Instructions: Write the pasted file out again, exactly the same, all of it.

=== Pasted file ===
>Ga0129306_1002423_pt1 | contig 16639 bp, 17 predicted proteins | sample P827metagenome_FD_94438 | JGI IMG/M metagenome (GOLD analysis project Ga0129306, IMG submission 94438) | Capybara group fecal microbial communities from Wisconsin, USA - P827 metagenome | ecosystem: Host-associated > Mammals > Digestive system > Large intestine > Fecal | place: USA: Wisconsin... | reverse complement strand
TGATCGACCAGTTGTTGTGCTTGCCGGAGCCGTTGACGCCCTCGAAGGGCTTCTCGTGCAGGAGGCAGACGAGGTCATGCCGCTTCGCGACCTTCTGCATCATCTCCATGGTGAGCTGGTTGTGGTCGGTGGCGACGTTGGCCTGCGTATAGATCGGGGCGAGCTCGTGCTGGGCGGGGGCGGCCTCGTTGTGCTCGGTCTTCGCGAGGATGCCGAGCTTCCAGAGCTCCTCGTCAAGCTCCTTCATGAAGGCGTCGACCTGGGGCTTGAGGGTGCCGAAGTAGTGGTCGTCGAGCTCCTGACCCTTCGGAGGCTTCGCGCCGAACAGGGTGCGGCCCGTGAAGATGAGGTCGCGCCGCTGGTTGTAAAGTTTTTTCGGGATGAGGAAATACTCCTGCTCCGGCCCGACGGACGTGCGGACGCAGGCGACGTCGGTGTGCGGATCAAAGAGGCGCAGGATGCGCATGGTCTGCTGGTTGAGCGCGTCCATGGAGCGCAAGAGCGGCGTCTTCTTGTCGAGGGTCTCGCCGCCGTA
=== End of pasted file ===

>Ga0129306_1002423_pt1 | contig 16639 bp, 17 predicted proteins | sample P827metagenome_FD_94438 | JGI IMG/M metagenome (GOLD analysis project Ga0129306, IMG submission 94438) | Capybara group fecal microbial communities from Wisconsin, USA - P827 metagenome | ecosystem: Host-associated > Mammals > Digestive system > Large intestine > Fecal | place: USA: Wisconsin... | reverse complement strand
TGATCGACCAGTTGTTGTGCTTGCCGGAGCCGTTGACGCCCTCGAAGGGCTTCTCGTGCAGGAGGCAGACGAGGTCATGCCGCTTCGCGACCTTCTGCATCATCTCCATGGTGAGCTGGTTGTGGTCGGTGGCGACGTTGGCCTGCGTATAGATCGGGGCGAGCTCGTGCTGGGCGGGGGCGGCCTCGTTGTGCTCGGTCTTCGCGAGGATGCCGAGCTTCCAGAGCTCCTCGTCAAGCTCCTTCATGAAGGCGTCGACCTGGGGCTTGAGGGTGCCGAAGTAGTGGTCGTCGAGCTCCTGACCCTTCGGAGGCTTCGCGCCGAACAGGGTGCGGCCCGTGAAGATGAGGTCGCGCCGCTGGTTGTAAAGTTTTTTCGGGATGAGGAAATACTCCTGCTCCGGCCCGACGGACGTGCGGACGCAGGCGACGTCGGTGTGCGGATCAAAGAGGCGCAGGATGCGCATGGTCTGCTGGTTGAGCGCGTCCATGGAGCGCAAGAGCGGCGTCTTCTTGTCGAGGGTCTCGCCGCCGTA